If there are holes in Winslow's offense, there are almost none in his defense. Unlike Stanley Johnson, he is quick enough to stay in front of smaller perimeter players; unlike Kelly Oubre, he's big enough to bang with bigger players. Duke played outstanding defense this season, and it was almost entirely because of Winslow. He was surrounded by Jahlil Okafor, Quinn Cook, and Tyus Jones on the perimeter, all three of whom were generally poor defensive players. Yet by the end of the season, Duke ranked 12th nationally in defense, according to KenPom; this was due, largely, to Winslow's prowess on that end. He was an incredible on-ball defender and strong weak-side defender as well. He never gives up on plays, frequently contributing LeBron-esque chase down blocks.

Whenever the Sixers' team-building philosophy comes up, I always return to the same quote. At his press conference following the trade deadline this season, Hinkie elaborated on his view of defense, saying, "We like players that play on both ends. We like players who care about both ends. It is half the game. It might be more." And then repeating, for emphasis, "It might be more." Brett Brown consistently corroborates this thinking. When asked at the end of the season what the biggest need for improvement was in the team, Brown answered, "I want desperately to say we have to improve our offense because it stands out statistically. But in my heart of hearts I know we have to build on our defense. That's who we are...I can't get tricked. This thing will always be about defense."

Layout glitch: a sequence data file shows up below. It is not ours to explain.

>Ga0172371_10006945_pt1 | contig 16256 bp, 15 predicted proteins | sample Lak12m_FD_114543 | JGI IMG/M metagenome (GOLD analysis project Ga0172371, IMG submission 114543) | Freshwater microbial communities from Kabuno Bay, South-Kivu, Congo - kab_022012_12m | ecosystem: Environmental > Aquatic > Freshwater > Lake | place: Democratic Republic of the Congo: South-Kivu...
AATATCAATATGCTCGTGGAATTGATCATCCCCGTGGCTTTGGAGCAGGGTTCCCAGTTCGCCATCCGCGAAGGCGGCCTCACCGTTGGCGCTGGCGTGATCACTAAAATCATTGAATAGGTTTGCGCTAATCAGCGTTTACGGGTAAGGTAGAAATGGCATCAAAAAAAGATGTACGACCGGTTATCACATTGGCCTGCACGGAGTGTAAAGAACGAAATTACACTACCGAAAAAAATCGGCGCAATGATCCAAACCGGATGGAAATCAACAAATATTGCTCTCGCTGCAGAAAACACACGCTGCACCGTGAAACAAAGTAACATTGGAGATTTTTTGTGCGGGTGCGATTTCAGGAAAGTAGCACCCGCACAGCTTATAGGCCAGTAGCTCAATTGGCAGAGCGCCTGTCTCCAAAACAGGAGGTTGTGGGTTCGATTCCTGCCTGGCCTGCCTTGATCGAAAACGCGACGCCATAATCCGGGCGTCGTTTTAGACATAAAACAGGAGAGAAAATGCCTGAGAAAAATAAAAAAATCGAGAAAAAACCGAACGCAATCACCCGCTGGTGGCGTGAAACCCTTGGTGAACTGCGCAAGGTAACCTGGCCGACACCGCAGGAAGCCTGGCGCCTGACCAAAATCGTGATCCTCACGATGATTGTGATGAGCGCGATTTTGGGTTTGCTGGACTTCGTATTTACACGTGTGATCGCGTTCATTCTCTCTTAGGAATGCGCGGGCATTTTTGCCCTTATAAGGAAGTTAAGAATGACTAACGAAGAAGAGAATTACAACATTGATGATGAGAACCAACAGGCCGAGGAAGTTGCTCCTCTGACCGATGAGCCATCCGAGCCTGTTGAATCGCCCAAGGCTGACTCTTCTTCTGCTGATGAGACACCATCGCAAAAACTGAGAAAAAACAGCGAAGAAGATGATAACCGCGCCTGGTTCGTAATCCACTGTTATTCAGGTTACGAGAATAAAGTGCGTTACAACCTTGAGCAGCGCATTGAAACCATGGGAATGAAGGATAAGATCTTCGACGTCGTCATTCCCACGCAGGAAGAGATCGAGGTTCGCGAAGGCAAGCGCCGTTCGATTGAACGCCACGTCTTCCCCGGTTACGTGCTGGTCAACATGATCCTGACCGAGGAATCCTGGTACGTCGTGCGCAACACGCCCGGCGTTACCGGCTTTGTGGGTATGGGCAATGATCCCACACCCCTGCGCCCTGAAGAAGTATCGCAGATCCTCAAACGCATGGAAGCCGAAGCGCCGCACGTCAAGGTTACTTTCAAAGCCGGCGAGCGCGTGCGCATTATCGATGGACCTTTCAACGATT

Given the mindset both of these important contributors share about defense, it seems foolish to dismiss the possibility that Winslow could be the Sixers' selection, even if they are picking as high as 3. Winslow is easily the best defensive perimeter prospect (with the possible exception of Rondae Hollis-Jefferson), and his offensive game is farther along than his reputation suggests. Building a team based around two elite frontcourt defenders in Noel and Embiid plus an elite perimeter defender in Winslow seems to dovetail with Hinkie's philosophy. If Winslow winds up attempting to cram a 76ers' hat over his mini-afro on June 25, don't be surprised. Be excited. The Sixers will have gained a fantastic talent.